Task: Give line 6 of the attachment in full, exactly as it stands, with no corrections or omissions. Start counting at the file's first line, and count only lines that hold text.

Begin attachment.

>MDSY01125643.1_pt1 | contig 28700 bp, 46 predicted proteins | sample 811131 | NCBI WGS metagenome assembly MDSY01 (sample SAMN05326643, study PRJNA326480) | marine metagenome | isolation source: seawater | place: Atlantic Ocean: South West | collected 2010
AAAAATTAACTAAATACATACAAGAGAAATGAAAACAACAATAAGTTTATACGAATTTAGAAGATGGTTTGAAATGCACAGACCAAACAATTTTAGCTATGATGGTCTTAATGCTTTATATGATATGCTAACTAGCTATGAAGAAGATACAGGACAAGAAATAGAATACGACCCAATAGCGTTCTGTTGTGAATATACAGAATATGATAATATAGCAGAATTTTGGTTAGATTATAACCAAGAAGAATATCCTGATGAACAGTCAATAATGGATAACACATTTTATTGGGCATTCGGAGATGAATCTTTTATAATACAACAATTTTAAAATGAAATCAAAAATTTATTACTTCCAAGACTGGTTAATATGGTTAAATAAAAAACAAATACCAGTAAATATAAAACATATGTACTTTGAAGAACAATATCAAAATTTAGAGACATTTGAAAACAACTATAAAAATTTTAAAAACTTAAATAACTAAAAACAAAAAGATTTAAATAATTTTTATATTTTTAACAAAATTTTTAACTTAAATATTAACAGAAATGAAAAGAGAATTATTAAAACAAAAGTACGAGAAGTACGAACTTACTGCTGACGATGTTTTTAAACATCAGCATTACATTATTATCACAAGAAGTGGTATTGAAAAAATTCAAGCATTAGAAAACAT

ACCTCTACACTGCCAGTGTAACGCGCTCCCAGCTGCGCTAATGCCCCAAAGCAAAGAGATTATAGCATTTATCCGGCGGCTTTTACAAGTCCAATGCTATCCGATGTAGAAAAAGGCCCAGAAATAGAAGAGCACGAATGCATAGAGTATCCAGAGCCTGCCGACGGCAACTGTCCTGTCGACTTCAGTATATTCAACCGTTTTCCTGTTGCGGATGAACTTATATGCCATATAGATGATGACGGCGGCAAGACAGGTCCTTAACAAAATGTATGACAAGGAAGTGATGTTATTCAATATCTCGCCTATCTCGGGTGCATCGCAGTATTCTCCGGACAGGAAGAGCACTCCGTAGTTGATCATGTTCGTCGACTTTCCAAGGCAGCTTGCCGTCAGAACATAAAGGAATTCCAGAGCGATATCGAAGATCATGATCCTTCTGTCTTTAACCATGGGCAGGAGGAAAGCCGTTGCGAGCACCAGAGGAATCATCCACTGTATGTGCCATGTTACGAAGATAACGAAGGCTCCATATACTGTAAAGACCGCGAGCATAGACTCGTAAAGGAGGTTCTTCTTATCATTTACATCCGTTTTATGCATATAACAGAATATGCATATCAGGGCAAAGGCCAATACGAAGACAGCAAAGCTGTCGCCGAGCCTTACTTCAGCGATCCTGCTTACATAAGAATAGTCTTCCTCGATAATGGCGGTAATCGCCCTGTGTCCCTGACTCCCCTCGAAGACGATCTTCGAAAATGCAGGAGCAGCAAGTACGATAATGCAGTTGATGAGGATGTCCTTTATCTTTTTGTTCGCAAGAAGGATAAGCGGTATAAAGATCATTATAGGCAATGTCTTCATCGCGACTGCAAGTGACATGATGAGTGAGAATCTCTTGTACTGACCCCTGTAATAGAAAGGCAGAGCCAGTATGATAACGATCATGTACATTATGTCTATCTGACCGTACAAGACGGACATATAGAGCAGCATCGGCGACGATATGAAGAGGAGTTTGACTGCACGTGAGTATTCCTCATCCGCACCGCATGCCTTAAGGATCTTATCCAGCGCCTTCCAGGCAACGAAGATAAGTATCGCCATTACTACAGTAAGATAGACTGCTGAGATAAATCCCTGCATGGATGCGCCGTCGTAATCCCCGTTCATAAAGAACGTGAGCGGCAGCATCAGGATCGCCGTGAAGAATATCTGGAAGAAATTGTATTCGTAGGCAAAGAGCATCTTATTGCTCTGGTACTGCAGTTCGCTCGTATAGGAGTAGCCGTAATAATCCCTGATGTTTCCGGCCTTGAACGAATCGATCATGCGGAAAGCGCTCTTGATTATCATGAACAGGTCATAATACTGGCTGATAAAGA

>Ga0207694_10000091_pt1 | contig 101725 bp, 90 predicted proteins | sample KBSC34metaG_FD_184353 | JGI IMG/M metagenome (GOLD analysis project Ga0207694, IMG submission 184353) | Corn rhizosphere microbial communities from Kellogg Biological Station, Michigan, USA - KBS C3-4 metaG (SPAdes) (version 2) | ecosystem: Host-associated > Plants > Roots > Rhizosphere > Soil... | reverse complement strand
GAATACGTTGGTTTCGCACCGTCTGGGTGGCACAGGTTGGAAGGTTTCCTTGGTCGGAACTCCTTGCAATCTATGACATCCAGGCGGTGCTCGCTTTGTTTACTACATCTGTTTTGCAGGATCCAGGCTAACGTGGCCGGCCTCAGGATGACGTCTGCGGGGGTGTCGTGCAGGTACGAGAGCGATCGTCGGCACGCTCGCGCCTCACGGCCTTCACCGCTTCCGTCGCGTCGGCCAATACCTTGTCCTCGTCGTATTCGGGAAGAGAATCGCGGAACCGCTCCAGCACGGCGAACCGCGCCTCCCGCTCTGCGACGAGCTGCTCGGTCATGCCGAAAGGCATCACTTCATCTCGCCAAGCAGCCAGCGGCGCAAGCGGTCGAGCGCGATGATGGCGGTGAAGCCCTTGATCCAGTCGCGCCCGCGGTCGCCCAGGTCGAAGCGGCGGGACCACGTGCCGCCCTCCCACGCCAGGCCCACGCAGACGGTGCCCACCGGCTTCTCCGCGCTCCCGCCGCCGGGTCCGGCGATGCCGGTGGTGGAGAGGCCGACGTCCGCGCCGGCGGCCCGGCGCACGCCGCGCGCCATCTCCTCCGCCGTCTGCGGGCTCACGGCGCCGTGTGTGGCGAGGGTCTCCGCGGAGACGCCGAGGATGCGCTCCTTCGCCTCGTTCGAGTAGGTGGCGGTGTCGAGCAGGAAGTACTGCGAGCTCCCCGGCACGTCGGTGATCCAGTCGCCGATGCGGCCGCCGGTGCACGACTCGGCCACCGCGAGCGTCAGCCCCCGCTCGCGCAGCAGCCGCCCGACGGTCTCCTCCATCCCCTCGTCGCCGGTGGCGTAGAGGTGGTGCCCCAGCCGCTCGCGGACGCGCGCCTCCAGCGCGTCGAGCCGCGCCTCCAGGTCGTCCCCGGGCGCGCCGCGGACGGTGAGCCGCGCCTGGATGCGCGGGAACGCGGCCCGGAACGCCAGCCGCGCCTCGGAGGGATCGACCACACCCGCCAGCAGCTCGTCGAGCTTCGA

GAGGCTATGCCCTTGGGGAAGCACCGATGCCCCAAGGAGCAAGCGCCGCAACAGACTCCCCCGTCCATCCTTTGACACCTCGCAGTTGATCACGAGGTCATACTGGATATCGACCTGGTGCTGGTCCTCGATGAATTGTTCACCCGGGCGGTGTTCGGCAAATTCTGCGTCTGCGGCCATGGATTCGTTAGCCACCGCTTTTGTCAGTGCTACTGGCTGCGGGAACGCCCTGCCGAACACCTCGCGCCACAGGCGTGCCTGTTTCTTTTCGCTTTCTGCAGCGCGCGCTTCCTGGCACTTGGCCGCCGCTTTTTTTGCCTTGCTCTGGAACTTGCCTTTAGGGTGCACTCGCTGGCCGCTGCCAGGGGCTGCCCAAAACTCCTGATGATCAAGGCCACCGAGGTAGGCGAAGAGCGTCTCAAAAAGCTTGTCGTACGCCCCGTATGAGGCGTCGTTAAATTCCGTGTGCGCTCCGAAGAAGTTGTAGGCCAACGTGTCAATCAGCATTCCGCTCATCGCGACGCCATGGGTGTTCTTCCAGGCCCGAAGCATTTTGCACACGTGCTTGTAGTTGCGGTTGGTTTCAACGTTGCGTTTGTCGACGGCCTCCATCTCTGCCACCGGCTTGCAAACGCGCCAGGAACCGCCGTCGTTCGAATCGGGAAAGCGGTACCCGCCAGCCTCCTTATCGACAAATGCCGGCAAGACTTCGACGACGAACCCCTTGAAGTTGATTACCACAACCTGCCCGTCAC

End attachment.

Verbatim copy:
GAGGCTATGCCCTTGGGGAAGCACCGATGCCCCAAGGAGCAAGCGCCGCAACAGACTCCCCCGTCCATCCTTTGACACCTCGCAGTTGATCACGAGGTCATACTGGATATCGACCTGGTGCTGGTCCTCGATGAATTGTTCACCCGGGCGGTGTTCGGCAAATTCTGCGTCTGCGGCCATGGATTCGTTAGCCACCGCTTTTGTCAGTGCTACTGGCTGCGGGAACGCCCTGCCGAACACCTCGCGCCACAGGCGTGCCTGTTTCTTTTCGCTTTCTGCAGCGCGCGCTTCCTGGCACTTGGCCGCCGCTTTTTTTGCCTTGCTCTGGAACTTGCCTTTAGGGTGCACTCGCTGGCCGCTGCCAGGGGCTGCCCAAAACTCCTGATGATCAAGGCCACCGAGGTAGGCGAAGAGCGTCTCAAAAAGCTTGTCGTACGCCCCGTATGAGGCGTCGTTAAATTCCGTGTGCGCTCCGAAGAAGTTGTAGGCCAACGTGTCAATCAGCATTCCGCTCATCGCGACGCCATGGGTGTTCTTCCAGGCCCGAAGCATTTTGCACACGTGCTTGTAGTTGCGGTTGGTTTCAACGTTGCGTTTGTCGACGGCCTCCATCTCTGCCACCGGCTTGCAAACGCGCCAGGAACCGCCGTCGTTCGAATCGGGAAAGCGGTACCCGCCAGCCTCCTTATCGACAAATGCCGGCAAGACTTCGACGACGAACCCCTTGAAGTTGATTACCACAACCTGCCCGTCAC